Suburban neighborhoods around the country account for more than two-thirds of “rental deserts,” according to a report by Harvard’s Joint Center for Housing Studies. The deserts are mostly white and mostly higher-income, and less than 20 percent of their housing stock is rentals, compared to a range of 50 percent to 80 percent in areas with ample rental properties. Low inventories nationwide have fueled double-digit rent increases from Idaho to Florida.

In the city of Boston, house prices have skyrocketed, so suburbs with mass transit are somewhat more affordable for lower- and middle-income workers who commute downtown to their jobs. But rental deserts, with their “not-in-my-backyard politics” are “a significant factor in limiting opportunities for rental households and for lower-income renters in particular,” the housing center said. …Learn More

Good Riddance Medicare Donut Hole!

Medicare’s donut hole is the bane of existence for retirees with expensive medications.

They will get substantial relief in 2025, when the Inflation Reduction Act, signed by President Biden last week, will cap all retirees’ annual drug copayments at $2,000. Monthly drug plan premiums are not included in this cap.

The cap will effectively eliminate the donut hole that currently requires retirees to pay 25 percent of the cost of their prescription drugs until they reach a threshold amount. The threshold increases every year and hit $7,050 this year.

A relatively small group of about 1.5 million retirees pay more than $2,000 for their prescriptions. But many of them are spending $5,000, $10,000 or more.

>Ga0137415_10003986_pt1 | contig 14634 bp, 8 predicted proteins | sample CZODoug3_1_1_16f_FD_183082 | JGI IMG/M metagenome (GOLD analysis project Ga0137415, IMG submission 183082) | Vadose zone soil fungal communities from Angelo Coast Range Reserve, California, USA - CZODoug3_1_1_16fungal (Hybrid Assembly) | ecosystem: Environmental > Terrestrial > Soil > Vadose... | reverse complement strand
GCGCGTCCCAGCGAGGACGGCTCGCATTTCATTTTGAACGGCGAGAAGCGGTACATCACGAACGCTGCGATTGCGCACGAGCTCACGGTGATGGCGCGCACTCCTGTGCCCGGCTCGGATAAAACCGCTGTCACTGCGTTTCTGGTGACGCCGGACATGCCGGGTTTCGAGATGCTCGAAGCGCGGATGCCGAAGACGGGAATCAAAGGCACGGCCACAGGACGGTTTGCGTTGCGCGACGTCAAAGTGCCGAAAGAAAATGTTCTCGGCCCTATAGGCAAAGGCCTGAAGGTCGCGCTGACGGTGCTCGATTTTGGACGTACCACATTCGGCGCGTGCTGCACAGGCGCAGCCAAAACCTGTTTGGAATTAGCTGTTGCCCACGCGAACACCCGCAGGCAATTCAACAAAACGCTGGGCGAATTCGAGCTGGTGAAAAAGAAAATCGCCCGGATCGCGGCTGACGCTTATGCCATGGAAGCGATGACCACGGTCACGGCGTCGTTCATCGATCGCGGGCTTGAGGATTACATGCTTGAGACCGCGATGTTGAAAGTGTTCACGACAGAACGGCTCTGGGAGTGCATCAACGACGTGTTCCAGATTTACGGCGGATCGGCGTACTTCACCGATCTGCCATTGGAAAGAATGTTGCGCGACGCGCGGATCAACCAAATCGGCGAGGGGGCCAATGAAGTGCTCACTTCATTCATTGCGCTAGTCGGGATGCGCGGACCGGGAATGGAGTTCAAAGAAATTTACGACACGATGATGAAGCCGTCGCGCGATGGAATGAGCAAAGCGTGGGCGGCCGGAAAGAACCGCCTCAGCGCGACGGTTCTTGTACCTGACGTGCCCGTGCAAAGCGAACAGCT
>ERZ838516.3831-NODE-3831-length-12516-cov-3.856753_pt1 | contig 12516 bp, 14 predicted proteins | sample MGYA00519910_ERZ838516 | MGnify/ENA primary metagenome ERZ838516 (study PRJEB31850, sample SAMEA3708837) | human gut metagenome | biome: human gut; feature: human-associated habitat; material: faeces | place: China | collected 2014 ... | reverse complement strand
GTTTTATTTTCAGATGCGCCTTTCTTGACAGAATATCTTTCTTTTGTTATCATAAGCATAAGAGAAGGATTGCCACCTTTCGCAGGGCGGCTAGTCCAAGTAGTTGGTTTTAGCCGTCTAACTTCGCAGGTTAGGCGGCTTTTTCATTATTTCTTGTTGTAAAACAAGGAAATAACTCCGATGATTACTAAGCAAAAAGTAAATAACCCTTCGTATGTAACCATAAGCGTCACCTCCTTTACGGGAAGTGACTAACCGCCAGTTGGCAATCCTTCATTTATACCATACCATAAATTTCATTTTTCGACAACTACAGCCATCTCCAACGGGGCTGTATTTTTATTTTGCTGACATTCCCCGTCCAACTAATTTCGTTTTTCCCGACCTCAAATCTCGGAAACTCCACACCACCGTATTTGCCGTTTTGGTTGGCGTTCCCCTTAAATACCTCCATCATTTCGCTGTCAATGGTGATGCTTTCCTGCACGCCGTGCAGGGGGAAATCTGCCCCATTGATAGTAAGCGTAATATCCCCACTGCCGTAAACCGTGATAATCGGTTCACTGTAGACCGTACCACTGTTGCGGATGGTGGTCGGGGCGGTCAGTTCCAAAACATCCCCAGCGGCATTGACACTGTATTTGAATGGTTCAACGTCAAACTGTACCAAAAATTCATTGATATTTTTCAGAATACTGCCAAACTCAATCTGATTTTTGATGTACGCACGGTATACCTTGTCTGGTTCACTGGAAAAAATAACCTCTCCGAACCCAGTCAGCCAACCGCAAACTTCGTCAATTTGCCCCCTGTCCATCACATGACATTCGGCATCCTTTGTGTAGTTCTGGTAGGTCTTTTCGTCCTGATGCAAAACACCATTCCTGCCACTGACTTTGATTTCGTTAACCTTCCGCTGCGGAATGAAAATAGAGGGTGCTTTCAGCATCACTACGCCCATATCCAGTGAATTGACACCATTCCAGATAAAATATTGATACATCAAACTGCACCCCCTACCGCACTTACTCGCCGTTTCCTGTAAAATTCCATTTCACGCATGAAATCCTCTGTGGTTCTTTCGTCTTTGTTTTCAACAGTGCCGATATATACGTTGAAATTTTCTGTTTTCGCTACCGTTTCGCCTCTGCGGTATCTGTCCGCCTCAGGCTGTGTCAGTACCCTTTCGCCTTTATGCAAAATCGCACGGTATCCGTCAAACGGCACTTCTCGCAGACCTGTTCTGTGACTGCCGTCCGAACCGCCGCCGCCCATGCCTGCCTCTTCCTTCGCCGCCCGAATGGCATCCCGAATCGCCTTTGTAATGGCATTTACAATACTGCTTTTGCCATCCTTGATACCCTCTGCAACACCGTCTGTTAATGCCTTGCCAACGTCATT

“It’s going to be an amazing thing” if the cap is implemented as Congress intended, said Ashlee Zareczny, compliance supervisor for Elite Insurance Partners, a Medicare health insurance broker outside Tampa.

Some of her firm’s retired clients pay so much for their medications that they have to make difficult choices between medications and food or other essential items. People who rely on Social Security “shouldn’t have to make those choices,” Zareczny said.

The cap will apply to all Medicare beneficiaries, whether they get their prescription drug coverage through a Part D plan or Medicare Advantage insurance plan, she said.

Under the current system, insurers that sell Medicare drug plans have a $480 maximum they are permitted to charge for the deductible. After meeting the deductible, retirees make their predetermined copayments under the insurance plan. They enter the donut hole after they spend $4,430 out of pocket, and then they are required to pay 25 percent of the cost of their drugs until they reach a threshold that pushes them into the catastrophic phase of Medicare’s drug coverage.

Once the catastrophic coverage kicks in, however, they are still responsible for 5 percent of the remaining drug costs. In 2024 – a year before the $2,000 cap goes into effect – the new healthcare law will eliminate the 5 percent copay.